The arrival of COVID-19 has changed the way we travel. While the number one priority of airlines is the safety of its passengers and crew, COVID-19 presented airlines with a whole new set of safety-related challenges to deal with. From mandatory mask-wearing and blocking middle-seats to reduced in-flight service, new safety measures have become standard in most cases.
However, one airline, Cathay Pacific, created quite a stir when it announced it will be giving its business and first-class passengers the option to remove their masks.
Cathay Pacific is the fifth largest airline measured by sales, and fourteenth largest measured by market capitalization.
Cathay Pacific joined Qatar Airways in a rare category, but Qatar Airways after facing huge backlash now says masks are mandatory for all, despited words to the contrary, and a press release stating ” Business Class customers are asked to wear their face shield and mask onboard at their own discretion, as they enjoy more space and privacy.”
Qatar Airways was the first, and for a while, the only airline to allow passengers in its business class cabin, or beloved Qsuites, to use masks “at their discretion” rather than as standard policy. Qatar Airways provides privacy doors in most business class seats, transforming seats into ‘suites’.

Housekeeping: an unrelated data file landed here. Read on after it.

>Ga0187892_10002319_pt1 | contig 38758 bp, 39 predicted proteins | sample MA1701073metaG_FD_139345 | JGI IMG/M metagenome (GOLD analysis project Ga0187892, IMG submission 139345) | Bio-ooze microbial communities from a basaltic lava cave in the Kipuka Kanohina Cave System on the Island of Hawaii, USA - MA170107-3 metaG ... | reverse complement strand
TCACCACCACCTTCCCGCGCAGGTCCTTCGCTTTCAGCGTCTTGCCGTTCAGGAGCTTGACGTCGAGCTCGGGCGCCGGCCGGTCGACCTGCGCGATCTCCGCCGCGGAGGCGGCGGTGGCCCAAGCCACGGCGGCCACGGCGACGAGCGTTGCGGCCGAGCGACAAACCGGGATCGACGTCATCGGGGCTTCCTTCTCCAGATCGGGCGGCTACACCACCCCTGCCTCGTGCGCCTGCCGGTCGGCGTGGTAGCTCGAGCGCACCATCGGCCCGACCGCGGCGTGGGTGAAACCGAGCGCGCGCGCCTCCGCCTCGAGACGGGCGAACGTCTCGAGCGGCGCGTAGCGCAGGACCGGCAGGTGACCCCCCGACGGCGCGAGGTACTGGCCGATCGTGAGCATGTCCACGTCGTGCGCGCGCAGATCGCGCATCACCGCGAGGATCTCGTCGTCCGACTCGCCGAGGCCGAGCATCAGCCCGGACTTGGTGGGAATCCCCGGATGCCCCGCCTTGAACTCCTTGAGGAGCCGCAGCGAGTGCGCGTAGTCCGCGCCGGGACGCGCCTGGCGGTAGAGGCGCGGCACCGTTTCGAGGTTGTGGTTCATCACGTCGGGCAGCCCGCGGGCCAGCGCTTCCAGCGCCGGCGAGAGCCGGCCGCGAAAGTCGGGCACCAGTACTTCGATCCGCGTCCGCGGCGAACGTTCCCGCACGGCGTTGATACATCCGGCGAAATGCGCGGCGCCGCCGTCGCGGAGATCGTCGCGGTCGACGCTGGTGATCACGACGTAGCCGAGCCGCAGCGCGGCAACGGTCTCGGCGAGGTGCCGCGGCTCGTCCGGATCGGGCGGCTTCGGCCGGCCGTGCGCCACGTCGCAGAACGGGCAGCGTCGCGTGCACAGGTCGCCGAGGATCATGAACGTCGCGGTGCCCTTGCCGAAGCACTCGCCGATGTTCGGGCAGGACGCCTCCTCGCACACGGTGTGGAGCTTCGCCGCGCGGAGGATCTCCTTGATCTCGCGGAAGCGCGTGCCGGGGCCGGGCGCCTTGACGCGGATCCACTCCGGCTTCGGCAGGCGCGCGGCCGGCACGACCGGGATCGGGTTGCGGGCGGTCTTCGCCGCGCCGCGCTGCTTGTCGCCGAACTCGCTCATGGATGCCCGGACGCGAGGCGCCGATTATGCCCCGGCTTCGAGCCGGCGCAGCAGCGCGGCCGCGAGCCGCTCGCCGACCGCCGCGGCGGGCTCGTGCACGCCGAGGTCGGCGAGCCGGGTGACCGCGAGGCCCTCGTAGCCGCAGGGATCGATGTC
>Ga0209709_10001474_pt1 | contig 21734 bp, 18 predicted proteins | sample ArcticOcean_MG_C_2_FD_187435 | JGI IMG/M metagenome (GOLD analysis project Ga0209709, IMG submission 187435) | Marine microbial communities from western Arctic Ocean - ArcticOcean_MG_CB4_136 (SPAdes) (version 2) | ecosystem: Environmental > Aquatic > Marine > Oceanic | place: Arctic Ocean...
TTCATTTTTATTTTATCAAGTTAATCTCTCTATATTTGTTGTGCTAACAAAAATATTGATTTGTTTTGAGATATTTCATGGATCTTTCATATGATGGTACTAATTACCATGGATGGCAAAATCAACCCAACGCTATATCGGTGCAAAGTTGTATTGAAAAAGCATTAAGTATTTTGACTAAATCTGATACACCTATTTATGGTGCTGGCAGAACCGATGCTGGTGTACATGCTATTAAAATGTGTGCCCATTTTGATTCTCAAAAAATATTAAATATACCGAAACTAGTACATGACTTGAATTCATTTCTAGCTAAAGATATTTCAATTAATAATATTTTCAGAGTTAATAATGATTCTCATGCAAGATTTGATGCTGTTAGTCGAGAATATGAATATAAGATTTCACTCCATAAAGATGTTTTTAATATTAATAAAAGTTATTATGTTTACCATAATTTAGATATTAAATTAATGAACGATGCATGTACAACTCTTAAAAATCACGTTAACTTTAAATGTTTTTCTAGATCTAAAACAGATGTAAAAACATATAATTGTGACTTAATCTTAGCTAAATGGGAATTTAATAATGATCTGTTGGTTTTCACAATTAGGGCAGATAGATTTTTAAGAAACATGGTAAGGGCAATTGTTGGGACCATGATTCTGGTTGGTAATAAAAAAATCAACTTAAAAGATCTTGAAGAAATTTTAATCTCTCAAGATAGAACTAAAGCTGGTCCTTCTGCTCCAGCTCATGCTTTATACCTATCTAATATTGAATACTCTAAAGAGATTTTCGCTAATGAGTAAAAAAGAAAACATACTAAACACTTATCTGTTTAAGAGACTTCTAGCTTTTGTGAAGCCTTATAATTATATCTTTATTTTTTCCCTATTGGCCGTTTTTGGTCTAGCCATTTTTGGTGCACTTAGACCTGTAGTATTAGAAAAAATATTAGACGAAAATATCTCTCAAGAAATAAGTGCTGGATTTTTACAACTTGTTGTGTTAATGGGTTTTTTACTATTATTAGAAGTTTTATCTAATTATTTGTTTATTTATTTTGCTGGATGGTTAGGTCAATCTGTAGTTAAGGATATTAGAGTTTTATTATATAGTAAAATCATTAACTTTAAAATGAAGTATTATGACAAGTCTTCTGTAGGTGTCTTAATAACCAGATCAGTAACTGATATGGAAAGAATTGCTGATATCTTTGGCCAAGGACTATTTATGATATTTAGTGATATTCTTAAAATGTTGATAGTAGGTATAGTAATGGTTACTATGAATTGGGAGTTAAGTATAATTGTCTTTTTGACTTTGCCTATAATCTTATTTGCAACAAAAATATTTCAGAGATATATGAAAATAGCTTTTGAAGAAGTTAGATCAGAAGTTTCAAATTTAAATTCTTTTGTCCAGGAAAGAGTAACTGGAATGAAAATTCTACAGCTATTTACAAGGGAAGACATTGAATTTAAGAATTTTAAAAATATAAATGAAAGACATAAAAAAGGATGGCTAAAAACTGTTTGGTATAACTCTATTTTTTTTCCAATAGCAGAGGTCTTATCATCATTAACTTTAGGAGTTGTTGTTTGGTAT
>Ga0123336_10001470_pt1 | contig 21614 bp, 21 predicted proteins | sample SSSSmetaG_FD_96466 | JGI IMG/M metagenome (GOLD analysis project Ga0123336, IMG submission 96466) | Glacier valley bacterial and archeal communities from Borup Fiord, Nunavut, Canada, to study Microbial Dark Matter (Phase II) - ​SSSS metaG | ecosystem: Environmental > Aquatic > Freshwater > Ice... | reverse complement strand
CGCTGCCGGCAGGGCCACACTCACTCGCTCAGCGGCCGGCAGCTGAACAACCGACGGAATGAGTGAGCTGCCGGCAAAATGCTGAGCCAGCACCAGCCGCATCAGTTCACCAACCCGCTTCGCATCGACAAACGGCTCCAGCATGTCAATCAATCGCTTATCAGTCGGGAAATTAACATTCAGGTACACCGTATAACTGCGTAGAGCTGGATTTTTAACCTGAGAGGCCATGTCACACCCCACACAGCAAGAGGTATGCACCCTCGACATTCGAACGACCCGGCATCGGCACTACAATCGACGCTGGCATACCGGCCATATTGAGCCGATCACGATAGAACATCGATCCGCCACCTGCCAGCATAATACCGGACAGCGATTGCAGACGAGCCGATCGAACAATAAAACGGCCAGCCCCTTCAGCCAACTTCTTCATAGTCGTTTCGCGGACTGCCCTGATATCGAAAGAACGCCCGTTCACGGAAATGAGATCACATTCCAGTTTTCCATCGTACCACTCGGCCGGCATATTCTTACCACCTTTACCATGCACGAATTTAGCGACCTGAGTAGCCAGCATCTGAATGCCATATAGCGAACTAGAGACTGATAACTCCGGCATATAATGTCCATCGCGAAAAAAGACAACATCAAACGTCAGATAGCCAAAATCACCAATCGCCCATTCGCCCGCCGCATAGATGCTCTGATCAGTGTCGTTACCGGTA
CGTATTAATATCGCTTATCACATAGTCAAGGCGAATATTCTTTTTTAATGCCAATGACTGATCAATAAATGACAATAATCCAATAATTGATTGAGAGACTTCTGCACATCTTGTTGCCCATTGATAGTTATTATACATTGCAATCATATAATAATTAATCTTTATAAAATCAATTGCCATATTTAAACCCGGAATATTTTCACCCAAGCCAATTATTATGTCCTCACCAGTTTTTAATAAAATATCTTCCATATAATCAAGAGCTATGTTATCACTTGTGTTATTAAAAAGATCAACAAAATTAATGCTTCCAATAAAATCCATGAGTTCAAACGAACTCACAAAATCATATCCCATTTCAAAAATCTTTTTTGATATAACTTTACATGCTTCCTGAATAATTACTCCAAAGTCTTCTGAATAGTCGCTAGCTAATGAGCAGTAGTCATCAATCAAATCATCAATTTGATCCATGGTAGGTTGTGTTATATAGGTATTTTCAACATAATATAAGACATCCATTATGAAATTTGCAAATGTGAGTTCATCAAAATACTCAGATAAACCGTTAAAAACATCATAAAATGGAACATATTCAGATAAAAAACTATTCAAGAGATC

Cathay Pacific’s new directive was unearthed by Executive Traveller via an internal memo to staff, which has since been confirmed.
For context, Cathay Pacific’s first-class cabin features only six lie-flat seats laid out in a spacious and private 1-1-1 configuration. Each seat is a full 36 inches wide and offers 81 inches of pitch. While Cathay doesn’t offer fully enclosed suites with closing doors like some of its competitors, this configuration offers plenty of privacy. In business class on Cathay’s A350-900s there are 38 lie-flat seats laid out in a 1-2-1 reverse-herringbone configuration, split among two cabins.
The relaxed restrictions only apply when a passenger’s seat is reclined in the fully-flat position. This might come as a relief to Cathay frequent flyers who are still traveling, but it has raised lots of questions about safety and equality.
It’s intriguing that Hong Kong-based Cathay Pacific is the second airline to join in reducing mask mandates. Hong Kong has been one of the strictest cities in fighting off covid-19, and even flight crews face huge restrictions when entering. Travel corridors with Singapore were put on hold over 60 cases, bursting plans for regional travel.
While China’s airlines are letting the rich enjoy, a family was kicked off a United Airlines jet and banned for life all because their 2-year-old daughter refused to wear her mask.